Saturday, March 8, 2014

“I’ve Done Things, Terrible Things...”

“…in the name of science.”  This from the evil Dr. Hatake, who in a moment of self-reflection states what has been obvious for the last 8 episodes of SyFy’s Helix.  Yet Sarah Jordon, the earnest young scientist from the CDC, offers him comfort:  she reminds him that some of the greatest discoveries in medical science, those that saved millions of lives, began with highly unethical experiments on vulnerable human beings.  Maybe the Narvik-B virus is not so bad after all. Her arrogance and naiveté provide one of the more chilling moments of the show.

Sarah has good reason to reconsider the ethics of Dr. Hatake’s work, even though it involved stealing Inuit children from a nearby village for genetic experiments.   She has been dying of a cancerous tumor that has invaded her spinal cord.  Later in the episode she subjects herself to a trial inoculation prepared from a sample of Julia’s spinal fluid.  She has nothing to lose, but collapses in a seizure by the end of the episode. 

It is day 10 at Arctic Biosystems, only a couple of days after a violent but unsuccessful attempt by the Ilaria Corporation to regain control of its property in the frozen north.   The Narvik-B virus is running rampant on the base, converting the scientists there into silver-eyed immortals or blood thirsty, drooling zombies.  The show has lost some of its initial claustrophobia, now that important scenes are taking place outside the laboratory: at the nearby Inuit village, and in last night’s episode, at an abandoned radio station.

An interesting feature of the show is that the good guys do not stay good, and the bad guys do not stay bad.  For years, Dr. Hatake has been stealing local children for his experiments, but then does all he can to protect Julia, his daughter—who was also a subject of his experiments.  He also saved the base from the depredations of the villainous Constance Sutton, who had once been his lover.  The treacherous Major Balleseros has murdered about a third of the CDC team and helped Hatake kidnap the Inuit children, but is now working with Anana and Miksa to save the village from an attack by the ruthless Ilaria Corporation.  If only Constance Sutton had changed her evil ways—she might have avoided decapitation.

Dr. Adrian, the cryogenics expert, had saved Peter’s life in a previous episode by freezing him solid in the laboratory.  But he tried to escape the base in last week’s episode with the original strains of the Narvik A and Narvik B viruses—probably to make a deal with the Ilaria Corporation.  Alan and Julia catch up with him at an abandoned radio station.  All three come under attack by an escaped Ilaria guard, and Adrian is killed.  Alan and Julia are later captured and tied up by the guard, but before this happens, they find a trap door leading down into an enormous basement.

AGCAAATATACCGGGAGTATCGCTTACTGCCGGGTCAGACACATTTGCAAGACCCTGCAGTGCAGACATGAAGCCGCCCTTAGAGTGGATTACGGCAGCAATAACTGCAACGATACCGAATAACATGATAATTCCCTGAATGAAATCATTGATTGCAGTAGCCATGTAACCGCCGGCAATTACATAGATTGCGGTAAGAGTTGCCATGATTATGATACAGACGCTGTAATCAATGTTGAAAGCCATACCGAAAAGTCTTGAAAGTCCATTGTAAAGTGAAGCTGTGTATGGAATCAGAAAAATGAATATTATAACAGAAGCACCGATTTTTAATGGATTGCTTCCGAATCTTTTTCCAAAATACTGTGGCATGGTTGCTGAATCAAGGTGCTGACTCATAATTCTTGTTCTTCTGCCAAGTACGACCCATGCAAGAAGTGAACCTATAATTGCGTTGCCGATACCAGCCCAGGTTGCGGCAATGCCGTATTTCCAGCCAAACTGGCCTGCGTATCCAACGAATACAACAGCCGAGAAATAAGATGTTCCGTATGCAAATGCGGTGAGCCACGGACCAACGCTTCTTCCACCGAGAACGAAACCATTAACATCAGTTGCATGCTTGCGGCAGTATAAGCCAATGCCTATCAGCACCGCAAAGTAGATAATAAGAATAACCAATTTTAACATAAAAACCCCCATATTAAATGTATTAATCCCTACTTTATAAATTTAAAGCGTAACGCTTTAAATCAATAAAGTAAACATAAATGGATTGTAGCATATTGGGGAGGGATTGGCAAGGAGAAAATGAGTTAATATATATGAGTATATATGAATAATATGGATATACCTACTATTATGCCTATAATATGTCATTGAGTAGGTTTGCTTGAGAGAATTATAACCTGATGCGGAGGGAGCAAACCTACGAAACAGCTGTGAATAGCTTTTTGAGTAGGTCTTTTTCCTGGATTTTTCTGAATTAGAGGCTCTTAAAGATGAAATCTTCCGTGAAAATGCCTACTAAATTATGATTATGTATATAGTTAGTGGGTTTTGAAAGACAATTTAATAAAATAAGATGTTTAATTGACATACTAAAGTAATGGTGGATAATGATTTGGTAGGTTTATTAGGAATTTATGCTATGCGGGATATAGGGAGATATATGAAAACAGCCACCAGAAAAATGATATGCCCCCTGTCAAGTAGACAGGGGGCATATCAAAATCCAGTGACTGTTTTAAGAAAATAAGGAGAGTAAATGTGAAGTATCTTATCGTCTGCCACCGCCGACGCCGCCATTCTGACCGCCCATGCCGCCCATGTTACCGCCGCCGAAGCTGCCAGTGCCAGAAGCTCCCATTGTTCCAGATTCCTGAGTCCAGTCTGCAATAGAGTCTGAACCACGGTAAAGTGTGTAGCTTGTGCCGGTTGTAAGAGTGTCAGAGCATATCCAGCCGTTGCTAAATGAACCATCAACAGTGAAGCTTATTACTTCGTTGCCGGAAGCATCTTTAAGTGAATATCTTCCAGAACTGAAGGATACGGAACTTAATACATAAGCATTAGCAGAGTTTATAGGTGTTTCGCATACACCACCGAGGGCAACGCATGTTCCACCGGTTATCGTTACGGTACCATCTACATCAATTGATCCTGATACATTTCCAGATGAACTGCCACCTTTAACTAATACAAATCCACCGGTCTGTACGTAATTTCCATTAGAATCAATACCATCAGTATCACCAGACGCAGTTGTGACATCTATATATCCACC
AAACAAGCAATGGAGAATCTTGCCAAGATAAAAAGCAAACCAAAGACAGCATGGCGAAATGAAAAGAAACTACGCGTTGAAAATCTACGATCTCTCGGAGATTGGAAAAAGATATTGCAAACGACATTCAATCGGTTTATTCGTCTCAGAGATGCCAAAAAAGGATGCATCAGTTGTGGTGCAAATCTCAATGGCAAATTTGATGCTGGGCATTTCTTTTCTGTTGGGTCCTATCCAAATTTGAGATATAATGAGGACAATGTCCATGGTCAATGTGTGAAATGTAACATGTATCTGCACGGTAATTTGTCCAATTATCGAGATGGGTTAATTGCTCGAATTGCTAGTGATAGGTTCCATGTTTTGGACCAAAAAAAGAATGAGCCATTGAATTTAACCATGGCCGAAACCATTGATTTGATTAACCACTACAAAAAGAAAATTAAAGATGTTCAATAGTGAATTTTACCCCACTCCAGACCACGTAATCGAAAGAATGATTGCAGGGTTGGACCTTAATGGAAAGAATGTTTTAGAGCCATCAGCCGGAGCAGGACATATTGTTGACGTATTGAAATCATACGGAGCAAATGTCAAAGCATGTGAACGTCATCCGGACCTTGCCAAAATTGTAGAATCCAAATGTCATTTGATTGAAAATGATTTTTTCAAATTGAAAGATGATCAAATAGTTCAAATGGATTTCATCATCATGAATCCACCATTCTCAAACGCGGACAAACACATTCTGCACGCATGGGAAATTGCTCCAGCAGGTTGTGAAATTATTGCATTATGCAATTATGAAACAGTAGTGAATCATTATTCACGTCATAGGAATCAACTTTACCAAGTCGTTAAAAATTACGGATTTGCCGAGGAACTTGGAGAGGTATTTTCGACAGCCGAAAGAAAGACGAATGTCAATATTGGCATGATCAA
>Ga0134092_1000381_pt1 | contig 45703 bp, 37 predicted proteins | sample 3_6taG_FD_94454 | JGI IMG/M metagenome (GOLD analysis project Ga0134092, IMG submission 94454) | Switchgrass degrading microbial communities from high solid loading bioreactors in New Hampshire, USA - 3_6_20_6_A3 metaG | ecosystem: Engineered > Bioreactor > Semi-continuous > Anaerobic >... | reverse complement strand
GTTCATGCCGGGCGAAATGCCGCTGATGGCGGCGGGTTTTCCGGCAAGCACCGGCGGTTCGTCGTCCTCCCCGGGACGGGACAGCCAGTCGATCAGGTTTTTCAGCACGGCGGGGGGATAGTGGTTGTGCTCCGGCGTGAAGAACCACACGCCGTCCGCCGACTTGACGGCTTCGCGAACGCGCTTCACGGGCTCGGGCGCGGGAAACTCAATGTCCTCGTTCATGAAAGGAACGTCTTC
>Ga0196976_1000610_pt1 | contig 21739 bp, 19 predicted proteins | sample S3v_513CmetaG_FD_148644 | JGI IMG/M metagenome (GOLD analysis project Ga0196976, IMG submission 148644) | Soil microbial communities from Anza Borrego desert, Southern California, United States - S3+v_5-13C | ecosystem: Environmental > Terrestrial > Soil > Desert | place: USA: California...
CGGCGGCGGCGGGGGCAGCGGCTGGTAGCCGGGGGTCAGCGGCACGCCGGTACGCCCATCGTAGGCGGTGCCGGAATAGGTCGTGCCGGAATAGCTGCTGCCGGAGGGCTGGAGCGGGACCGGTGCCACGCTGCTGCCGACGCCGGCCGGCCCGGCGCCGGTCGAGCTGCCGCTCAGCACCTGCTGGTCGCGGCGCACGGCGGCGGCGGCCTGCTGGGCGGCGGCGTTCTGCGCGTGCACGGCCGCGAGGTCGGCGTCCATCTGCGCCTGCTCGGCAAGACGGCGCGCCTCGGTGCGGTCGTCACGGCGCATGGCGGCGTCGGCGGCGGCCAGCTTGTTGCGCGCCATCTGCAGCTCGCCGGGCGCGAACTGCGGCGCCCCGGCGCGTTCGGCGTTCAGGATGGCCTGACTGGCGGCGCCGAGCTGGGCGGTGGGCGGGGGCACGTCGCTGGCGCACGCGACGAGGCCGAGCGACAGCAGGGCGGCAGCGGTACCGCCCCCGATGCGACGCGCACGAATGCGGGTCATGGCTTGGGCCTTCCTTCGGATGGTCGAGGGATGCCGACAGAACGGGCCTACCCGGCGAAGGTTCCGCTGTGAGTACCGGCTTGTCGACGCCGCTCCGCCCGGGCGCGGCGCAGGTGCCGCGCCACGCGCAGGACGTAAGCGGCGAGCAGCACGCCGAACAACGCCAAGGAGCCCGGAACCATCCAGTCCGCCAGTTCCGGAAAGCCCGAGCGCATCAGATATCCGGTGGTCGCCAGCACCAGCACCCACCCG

Much of this show has involved discovery and exploration of hidden rooms and levels, both at the Arctic Biosystems laboratory and now at the abandoned radio station.  It may be that some of this imagery is inspired by video games, but the motif is much older than that popular pastime.  Stories about haunted houses, and dreams and nightmares about houses are common—the chief activity being exploration and discovery of hidden rooms, objects and something else.  Some dream psychologists interpret these images as indicative of a search for either hidden talents or repressed memories. 

All of us know instinctually that there are two places in a mysterious building—real or imagined—you never want to go, at least not alone:  the attic or the basement.  (It’s also probably a good idea to stay out of the ventilation ducts that connect them.)  Alan and Julia head right for the basement.

They find a creature down there in the dark, a silver-eyed Nosferatu who has been chained there by Constance Sutton—oh that Constance!—for 29 years.  He is insane from all the years of isolation.  “Free me!” he begs, but he does not mean from his chains.  “To live forever is to die ten thousand times,” he says.  Julia tries to remove the chains with some cable cutters, but “Gunner” grabs them, puts them to his throat—and becomes the third person to die horribly in last night’s show.  Yet overall, a relatively quiet day in the Arctic Biosystems neighborhood—just three fatalities.

Miksa shoots the Ilaria guard and rescues Alan and Julia just before they themselves are about to be shot.  The three set the radio station on fire, in a scene that suggests purification.  But Julia has secretly stashed the recovered vials of Narvik A and B in her purse.  Bad Julia!

By my count, there are only about three more episodes, so it will be interesting to see how this all works out.  For more information about the show, see Helix | Syfy.  Helix is on SyFy Friday nights at 10:00.

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